Newcomer youth in Surrey got some tips from Olympic long-distance runner Natasha Wodak at Green Timbers Park during the finale event of DIVERSEyouth’s Run 5K program, planned in partnership with SportMedBC.
The Surrey-born Wodak placed 13th in the marathon at the recent Tokyo Olympics, becoming the second-fastest female marathoner in Canadian history.
At Green Timbers Park on Monday, Aug. 30, she surprised local immigrant and refugee youth with a visit and warm-up lesson, for an event they’d been training for since June 21.
Wodak told them about growing up in Surrey.
“I ran track and cross country and played soccer and that’s what I was doing instead of what my friends were doing,” she said. “I was lucky enough that sport got me a full scholarship at SFU. I was able to play sports there and get a full education after high school,” she said.
“It’s so important to be involved in sport,” Wodak added.
“The most important thing that I took away from running was I had so much fun and got to meet so many people and make new friendships that have lasted a lifetime. It’s awesome that you are all out here doing this.”
DIVERSEyouth is DIVERSEcity’s “signature” program for helping immigrant and refugee youth 13 to 18 years old in their settlement journey in Canada. With workshops, arts and exercise programs, the goal is to empower youth with leadership skills, confidence, goals and new friendships, according to the organization.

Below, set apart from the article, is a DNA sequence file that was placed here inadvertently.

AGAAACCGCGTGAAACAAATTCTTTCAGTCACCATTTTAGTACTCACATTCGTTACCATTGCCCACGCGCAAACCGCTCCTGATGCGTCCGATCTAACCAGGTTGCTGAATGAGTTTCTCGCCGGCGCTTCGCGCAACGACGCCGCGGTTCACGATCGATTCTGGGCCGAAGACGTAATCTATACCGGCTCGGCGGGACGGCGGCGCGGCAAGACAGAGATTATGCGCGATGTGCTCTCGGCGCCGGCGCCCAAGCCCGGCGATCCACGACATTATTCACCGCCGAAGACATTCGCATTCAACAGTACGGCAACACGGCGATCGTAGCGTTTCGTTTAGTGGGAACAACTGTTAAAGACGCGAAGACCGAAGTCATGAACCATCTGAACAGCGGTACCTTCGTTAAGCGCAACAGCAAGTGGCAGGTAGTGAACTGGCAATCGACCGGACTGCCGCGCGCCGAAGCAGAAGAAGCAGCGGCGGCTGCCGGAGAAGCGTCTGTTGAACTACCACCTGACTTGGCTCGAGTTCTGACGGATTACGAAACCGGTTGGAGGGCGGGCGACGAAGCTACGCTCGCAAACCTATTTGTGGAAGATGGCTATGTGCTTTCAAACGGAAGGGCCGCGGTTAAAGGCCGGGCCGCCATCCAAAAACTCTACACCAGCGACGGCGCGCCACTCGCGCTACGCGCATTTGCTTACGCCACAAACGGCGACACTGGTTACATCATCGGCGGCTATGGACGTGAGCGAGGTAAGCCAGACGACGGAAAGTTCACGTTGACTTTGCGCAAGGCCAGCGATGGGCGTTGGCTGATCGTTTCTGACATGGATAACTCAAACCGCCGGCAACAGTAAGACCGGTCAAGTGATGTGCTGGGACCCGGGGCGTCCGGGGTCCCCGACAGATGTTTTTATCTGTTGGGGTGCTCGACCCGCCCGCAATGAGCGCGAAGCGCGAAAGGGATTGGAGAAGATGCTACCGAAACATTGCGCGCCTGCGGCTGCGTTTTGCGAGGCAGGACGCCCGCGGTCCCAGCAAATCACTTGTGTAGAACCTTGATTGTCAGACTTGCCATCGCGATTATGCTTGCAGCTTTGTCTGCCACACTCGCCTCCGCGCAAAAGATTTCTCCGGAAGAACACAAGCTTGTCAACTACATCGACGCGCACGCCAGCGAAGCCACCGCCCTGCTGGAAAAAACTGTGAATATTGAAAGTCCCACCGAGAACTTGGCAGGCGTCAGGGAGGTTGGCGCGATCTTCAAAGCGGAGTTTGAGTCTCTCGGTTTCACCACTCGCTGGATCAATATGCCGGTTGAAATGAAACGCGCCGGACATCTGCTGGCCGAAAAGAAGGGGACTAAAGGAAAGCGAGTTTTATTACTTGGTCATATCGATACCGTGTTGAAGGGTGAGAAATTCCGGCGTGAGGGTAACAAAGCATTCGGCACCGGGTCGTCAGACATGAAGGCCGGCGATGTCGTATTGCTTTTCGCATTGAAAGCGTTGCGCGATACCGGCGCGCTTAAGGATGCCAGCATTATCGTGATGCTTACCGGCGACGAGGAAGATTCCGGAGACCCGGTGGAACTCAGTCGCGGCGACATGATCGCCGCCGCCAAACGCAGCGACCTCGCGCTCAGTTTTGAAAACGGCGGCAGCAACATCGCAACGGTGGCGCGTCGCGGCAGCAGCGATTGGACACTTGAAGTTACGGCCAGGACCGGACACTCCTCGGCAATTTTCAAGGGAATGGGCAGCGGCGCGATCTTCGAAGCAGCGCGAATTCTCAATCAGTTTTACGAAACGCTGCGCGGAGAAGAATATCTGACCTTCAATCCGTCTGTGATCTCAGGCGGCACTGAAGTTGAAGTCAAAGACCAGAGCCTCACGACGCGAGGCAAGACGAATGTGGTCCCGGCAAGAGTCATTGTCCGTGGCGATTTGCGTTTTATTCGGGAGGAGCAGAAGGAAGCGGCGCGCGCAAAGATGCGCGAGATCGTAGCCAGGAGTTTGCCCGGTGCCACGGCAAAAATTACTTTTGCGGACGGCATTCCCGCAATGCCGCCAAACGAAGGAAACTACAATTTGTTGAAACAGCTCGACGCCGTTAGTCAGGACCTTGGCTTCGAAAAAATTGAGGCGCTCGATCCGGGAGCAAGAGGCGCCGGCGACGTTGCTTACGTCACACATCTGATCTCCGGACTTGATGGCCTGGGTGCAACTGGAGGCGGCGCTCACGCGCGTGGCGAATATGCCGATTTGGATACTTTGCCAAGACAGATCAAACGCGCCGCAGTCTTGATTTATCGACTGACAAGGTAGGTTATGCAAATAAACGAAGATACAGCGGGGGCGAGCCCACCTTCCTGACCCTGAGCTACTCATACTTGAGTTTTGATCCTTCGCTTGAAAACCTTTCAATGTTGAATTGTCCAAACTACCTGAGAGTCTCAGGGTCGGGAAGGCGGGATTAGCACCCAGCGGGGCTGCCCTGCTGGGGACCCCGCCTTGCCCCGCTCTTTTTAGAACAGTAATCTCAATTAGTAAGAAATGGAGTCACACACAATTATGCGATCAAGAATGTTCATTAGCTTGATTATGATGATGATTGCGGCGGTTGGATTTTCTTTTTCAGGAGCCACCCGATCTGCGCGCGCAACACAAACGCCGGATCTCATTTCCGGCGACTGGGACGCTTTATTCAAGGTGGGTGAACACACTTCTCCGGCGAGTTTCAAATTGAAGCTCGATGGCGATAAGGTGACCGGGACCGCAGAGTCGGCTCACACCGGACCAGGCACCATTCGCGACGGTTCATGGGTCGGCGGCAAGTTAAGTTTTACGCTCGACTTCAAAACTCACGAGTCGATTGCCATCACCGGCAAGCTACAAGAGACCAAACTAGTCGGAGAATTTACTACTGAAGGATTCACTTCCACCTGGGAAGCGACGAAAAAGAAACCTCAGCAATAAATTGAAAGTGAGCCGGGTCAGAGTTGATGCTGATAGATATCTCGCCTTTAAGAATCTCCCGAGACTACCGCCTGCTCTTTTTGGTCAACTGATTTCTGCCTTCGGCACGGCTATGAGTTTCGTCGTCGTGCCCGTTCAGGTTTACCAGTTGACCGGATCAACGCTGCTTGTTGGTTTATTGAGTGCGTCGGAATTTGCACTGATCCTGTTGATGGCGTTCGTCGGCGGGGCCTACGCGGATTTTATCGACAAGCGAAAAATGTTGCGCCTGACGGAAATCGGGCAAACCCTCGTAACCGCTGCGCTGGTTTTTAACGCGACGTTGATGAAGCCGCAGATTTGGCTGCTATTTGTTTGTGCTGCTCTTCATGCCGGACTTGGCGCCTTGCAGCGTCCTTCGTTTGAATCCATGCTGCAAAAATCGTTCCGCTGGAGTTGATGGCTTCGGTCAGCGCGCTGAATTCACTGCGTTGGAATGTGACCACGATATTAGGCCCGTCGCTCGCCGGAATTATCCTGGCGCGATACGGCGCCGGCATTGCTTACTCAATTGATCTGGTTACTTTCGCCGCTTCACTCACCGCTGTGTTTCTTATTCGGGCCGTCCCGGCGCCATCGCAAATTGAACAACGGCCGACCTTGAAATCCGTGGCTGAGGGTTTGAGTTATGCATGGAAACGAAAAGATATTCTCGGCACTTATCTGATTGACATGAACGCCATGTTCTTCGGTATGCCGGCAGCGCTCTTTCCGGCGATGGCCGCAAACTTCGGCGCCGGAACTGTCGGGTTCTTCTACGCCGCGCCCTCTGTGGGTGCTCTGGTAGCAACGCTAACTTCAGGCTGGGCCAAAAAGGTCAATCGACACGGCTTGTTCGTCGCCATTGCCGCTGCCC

More program details are posted to dcrs.ca, or call 604-547-1317.
Garrison Duke, a DIVERSEcity director, thanked Natasha and the SportMedBC team for their participation.
“We’re so proud of the work done by DIVERSEyouth and SportMedBC,” Duke said. “What a great program. It gets you active and helps you even with your homework. Sports has meant a lot to me, growing up in a rough neighbourhood in Toronto. But sports kept us out of trouble. It kept our imagination going and you realized that anything is possible,” he said.
“So, we’re happy to build your confidence and learn from you and you learn from each other, and have that peer support. And you get to be with an Olympian and all these great trainers (from SportMedBC).”
Wodak’s biography is posted on olympic.ca, the Canadian Olympic team’s website.
Raised in Surrey, the 39-year-old Wodak now lives in North Vancouver.